Friday the 13th
I think I am with Carah in that I would have ended up being his next victim too. The gas attendant defiently would have creeped me out into not wanted to get out of my car. I do not know if you guys remeber or not, but that legend was in the Urban Legends movie, and the girl ended up not getting out of her car, needless to say, she was the killers next victim. It is scary to think about, but we should definetely be aware of our surrondings at all times! But enough about last week, here is this weeks post. I thought it would be cool to do something a littel different, and this site gives the back ground and some fun facts about the urban legend of Friday the 13th.
Legend: Friday the 13th is a day fraught with peril.
Origins: Although most of us would probably affirm that superstition's role in Western culture is now a much diminished one, more a source of amusement than anything else, there are still those who allow their trepidation over particular days or dates to prevent them from engaging in their choice of activities. We may make jokes about Friday the 13th and only kiddingly instruct loved ones to exercise greater care on that day, but those who suffer from a fear of the number thirteen (triskaidekaphobia) or a fear of Friday the 13th (paraskevidekatriaphobia) may genuinely feel limited by the rumored potential for ill luck connected with the date. The reasons why Friday came to be regarded as a day of bad luck have been obscured by the mists of time — some of the more common theories link it to a significant event in Christian tradition said to have taken place on Friday, such as the Crucifixion, Eve's offering the apple to Adam in the Garden of Eden, the beginning of the Great Flood, or the confusion at the Tower of Babel. Chaucer alluded to Friday as a day on which bad things seemed to happen in the Canterbury Tales as far back as the late 14th century ("And on a Friday fell all this mischance"), but references to Friday as a day connected with ill luck generally start to show up in Western literature around the mid-17th century:
"Now Friday came, you old wives say, Of all the week's the unluckiest day." (1656) From the early 19th century onward, examples abound of Friday's being considered a bad day for all sorts of ordinary tasks, from writing letters to conducting business and receiving medical treatment:
"I knew another poor woman, who lost half her time in waiting for lucky days, and made it a rule never to . . . write a letter on business . . . on a Friday — so her business was never done, and her fortune suffered accordingly." (1804)
We find references to all of the following activities as endeavors best avoided on Fridays:
Needleworking: "I knew an old lady who, if she had nearly completed a piece of needlework on a Thursday, would put it aside unfinished, and set a few stitches in her next undertaking, that she might not be obliged either to begin the new task on Friday or to remain idle for a day." (1883)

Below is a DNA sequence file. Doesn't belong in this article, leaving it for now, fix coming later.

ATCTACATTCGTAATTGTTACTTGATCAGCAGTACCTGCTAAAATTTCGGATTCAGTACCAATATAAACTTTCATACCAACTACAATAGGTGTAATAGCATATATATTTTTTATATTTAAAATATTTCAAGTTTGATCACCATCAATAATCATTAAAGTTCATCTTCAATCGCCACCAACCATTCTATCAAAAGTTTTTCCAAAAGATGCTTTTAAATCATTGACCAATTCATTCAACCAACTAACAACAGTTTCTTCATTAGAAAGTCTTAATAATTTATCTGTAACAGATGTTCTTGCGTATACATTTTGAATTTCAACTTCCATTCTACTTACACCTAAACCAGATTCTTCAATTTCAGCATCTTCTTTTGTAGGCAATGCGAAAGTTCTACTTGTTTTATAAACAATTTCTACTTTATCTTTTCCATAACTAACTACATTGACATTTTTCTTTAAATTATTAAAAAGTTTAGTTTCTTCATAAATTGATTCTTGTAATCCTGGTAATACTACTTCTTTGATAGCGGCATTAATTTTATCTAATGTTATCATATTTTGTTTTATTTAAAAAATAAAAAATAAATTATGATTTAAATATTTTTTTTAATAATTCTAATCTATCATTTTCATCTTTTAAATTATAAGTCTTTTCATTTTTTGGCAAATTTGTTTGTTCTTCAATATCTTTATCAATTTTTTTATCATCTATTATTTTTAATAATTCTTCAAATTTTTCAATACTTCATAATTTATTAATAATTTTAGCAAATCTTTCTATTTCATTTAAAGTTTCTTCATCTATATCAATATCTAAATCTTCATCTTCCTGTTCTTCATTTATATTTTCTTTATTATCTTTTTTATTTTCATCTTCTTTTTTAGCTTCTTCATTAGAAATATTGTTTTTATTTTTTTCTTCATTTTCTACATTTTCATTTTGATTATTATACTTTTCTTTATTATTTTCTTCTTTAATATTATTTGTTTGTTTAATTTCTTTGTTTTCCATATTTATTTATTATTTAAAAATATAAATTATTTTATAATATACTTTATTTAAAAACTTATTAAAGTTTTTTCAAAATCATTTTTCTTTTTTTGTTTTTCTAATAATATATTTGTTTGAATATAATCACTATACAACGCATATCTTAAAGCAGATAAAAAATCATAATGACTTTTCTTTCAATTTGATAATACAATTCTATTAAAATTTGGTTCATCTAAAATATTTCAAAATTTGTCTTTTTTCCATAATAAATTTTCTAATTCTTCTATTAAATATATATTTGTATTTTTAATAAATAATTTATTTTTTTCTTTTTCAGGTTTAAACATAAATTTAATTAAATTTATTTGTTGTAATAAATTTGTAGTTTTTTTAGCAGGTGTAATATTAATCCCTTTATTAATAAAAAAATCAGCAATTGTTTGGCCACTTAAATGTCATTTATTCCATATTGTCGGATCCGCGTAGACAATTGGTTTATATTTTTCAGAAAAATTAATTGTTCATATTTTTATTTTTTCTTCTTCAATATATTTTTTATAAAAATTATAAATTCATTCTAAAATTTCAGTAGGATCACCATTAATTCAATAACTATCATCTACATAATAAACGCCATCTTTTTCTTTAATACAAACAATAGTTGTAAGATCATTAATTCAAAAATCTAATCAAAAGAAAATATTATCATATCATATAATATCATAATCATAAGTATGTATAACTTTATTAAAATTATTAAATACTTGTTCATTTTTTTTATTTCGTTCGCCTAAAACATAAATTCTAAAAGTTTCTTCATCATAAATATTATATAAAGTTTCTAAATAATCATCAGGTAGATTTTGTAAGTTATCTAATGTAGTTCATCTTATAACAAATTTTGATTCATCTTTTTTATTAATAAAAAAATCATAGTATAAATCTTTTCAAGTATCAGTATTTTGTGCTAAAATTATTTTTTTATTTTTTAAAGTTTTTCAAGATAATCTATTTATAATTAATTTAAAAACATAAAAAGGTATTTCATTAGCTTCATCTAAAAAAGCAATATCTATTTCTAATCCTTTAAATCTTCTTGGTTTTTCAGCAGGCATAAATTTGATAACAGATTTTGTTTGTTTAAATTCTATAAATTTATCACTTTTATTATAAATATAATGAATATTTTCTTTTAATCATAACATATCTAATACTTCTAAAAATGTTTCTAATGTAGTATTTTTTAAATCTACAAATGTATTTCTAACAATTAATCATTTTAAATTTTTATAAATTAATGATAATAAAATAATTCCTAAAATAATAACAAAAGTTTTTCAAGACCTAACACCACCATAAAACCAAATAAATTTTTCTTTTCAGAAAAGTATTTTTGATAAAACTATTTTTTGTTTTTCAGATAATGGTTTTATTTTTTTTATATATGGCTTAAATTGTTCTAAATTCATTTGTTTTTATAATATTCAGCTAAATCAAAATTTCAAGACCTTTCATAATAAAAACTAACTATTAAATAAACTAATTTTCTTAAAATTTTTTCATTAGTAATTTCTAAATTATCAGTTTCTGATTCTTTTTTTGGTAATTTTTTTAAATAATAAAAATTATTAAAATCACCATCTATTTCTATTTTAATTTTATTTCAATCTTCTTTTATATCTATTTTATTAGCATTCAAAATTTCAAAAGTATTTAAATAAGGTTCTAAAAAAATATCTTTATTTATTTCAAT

Laying the keel of, or launching, a ship: "Fisherman would have great misgivings about laying the keel of a new boat on Friday, as well as launching one on that day." (1885)
Beginning a sea voyage: "Sailors are many of them superstitious . . . A voyage begun [on a Friday] is sure to be an unfortunate one." (1823)
Beginning a journey: "I knew another poor woman, who . . . made it a rule never to . . . set out on a journey on a Friday." (1804)
Getting married: "As to Friday, a couple married on that day are doomed to a cat-and-dog life." (1879)
Recovering from illness: "If you have been ill, don't get up for the first time on a Friday." (1923)
Hearing news: "If you hear anything new on a Friday, it gives you another wrinkle on your face, and adds a year to your age." (1883)
Moving: "Don't move on a Friday, or you won't stay there very long." (1982)
The origins of the connection between the number thirteen and ill fortune are similarly obscure. Many different sources for the superstition surrounding the number thirteen have been posited, the most common stemming from another Christian source, the Last Supper, at which Judas Iscariot was said to have been the thirteenth guest to sit at the table. (Judas later betrayed Jesus, leading to His crucifixion, and then took his own life.) This Christian symbolism is reflected in early Western references to thirteen as an omen of bad fortune, which generally started to appear in the early 18th century and warned that thirteen people sitting down to a meal together presaged that one of them would die within the year. The first to get up from the table would be the first to pass. People eventually began to associate 13 with everything from flights, hotel rooms, even the floor numbers of apartment buildings. The number eventually began to be skipped as floors would go from 12 to 13.
So do you believe in Friday the 13th as being unlucky???
This post cited from http://www.snopes.com/luck/friday13.asp